I find that the Muddy Pro Sticks are very easy to set up, as long as you read the instruction manual properly. I love the rope cam system because it makes installation quick and easy - you just need to wrap the rope around the tree, singe it, pull the stick to lock it down, and tie a secure knot. And voila, you’re done!
I want to emphasize on reading the instruction manual properly because this model tends to create noise when it is not installed correctly. Make sure the bark biting mechanism is separated from the tube stock body because this is what makes the grating noise. Otherwise, I think it is just as silent as other tree sticks.
I like the solid aluminum used in the Muddy Pro Sticks because it makes the sticks a bit lightweight. The sticks are also easy to climb because of the double rung system. Price range is also relatively higher than other brands.
- Easy to set up and comes with easy-to-follow instruction manual
- Features a rope cam system for easier installation
- Made from solid and durable aluminum
- Double rung system for easier climbing experience
- May squeak if not set up properly
- More expensive than other brands
5. Summit Treestands Bucksteps Review
I think that the Summit Treestands Bucksteps is a mixture of good characteristics and those that can use some improvements. First off, I find that this model has a good, firm grip on trees, even those that are a bit hard to climb. It comes with straps with reinforced webbing so it attaches quickly on trees. The steps are quite big and easy to put your feet on, too.
However, it can get a bit loud during transport and installation. It is also not the easiest climbing sticks to set up because the pieces are a bit bulky. I also find that some sections chip easily when not taken care of properly.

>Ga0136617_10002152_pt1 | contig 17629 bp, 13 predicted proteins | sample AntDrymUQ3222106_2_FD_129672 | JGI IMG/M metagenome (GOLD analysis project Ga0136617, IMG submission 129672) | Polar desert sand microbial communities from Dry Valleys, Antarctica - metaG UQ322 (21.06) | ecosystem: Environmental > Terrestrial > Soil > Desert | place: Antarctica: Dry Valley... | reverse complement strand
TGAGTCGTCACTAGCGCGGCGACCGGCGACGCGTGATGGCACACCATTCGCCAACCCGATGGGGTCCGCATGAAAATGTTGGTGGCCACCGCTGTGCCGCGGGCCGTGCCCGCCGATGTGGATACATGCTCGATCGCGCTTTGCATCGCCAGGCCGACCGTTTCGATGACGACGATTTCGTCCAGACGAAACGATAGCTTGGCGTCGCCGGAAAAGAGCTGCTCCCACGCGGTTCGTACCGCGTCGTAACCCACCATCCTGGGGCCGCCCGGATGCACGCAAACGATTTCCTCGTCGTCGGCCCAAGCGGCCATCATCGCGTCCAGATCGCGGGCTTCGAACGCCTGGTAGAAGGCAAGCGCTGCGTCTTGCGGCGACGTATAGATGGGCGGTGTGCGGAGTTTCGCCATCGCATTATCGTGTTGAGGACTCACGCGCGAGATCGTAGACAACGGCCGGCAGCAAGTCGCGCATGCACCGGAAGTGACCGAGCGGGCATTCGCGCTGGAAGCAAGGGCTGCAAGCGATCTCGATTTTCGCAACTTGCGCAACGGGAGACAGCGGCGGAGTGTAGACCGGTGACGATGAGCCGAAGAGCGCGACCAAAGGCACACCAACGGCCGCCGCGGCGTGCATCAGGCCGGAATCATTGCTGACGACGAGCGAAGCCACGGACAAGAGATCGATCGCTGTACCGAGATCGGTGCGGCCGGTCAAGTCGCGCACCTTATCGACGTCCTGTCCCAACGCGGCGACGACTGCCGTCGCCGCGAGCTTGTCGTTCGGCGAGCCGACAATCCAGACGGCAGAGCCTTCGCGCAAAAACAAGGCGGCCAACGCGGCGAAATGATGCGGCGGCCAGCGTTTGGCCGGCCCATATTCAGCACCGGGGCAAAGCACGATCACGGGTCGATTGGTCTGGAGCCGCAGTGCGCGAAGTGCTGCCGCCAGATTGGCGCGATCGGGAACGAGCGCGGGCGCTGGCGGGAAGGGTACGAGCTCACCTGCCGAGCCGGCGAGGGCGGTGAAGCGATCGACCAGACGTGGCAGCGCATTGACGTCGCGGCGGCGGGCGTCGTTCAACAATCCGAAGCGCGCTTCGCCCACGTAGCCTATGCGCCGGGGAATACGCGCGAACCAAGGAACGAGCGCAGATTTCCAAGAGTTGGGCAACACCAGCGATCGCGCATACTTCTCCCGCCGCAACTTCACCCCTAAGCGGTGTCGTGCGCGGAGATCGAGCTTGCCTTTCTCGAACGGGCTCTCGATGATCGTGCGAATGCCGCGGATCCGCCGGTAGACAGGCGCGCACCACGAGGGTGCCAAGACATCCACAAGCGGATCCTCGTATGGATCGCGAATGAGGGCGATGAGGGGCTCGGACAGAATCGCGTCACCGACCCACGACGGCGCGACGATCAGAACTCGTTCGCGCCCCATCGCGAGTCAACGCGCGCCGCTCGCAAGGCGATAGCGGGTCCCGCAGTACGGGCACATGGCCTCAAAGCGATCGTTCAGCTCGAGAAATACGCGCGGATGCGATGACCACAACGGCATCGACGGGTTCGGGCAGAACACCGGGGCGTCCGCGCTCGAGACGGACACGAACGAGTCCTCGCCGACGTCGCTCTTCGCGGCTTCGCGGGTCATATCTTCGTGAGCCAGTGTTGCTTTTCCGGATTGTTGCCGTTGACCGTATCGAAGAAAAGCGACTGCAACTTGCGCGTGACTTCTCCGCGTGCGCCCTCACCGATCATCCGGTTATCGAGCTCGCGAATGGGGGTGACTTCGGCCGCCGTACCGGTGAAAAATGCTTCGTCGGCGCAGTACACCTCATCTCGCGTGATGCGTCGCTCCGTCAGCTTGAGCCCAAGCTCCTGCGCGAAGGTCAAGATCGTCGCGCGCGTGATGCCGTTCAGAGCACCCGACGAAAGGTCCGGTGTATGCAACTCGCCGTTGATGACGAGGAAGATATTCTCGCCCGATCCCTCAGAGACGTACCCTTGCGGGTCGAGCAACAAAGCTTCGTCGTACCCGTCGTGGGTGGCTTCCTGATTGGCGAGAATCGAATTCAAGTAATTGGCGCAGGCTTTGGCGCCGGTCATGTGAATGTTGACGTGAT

The price is in the middle range of many climbing sticks, so you won’t feel like you’ve wasted money on a set.
- Made of durable aluminum
- Comes with straps with reinforced webbing
- Has a firm grip on trees
- Slip-proof steps make it easier and safer to climb up
- Can carry weights of up to 260 pounds
- Price is in the middle range of climbing sticks
- Can be a bit loud during setup
- Bulky and may be a little hard to transport
- Pain may chip easily
6. Big Dog 20” Double-step Climbing Sticks Review
If you prefer a climbing stick set that you can adjust depending on your height requirement, then you might want to check out the Big Dog 20” Double-step Climbing Sticks.
Because the set doesn’t have a top piece, it is easy to install or take out an additional step or two, depending on your needs. My only concern about this setup is that it may be a bit dangerous because you may end up hurting yourself if you accidentally fall off your stand.
This safety issue aside, this Big Dog model is relatively cheap but can still carry heavy weights. I also like the idea of angled double steps, so it’s a bit easier to climb. The sticks are made of steel so you can feel secure about their durability.
Note, though, that this set does not come with ratchet straps so you may want to invest on one first before you start installing it.
- Adjustable height
- Made of durable steel
- Angled double steps for quicker and easier climbing
- Tree braces are extended for safer climbing
- Cheaper than some brands
- Lack of top piece may be a safety hazard
- Does not come with its own ratchet straps
- Heavier than other models
- A little harder to set up
My favorite climbing sticks are the Lone Wolf 4-piece Climbing Sticks because they are so light and easy to set up. While it may be more expensive than other steel-constructed models like the Millennium Treestands M210 and Big Dog 20” Double-Step Climbing Stick, I find that its design is more durable and its reversible steps are easier to use.
If you’re on a tight budget, you may also want to consider the Guide Gear 20” Climbing Sticks. I find that it is easy to set up and can easily adapt to the contour of the tree. And with its very cheap price tag, you won’t have to worry about purchasing more than one set.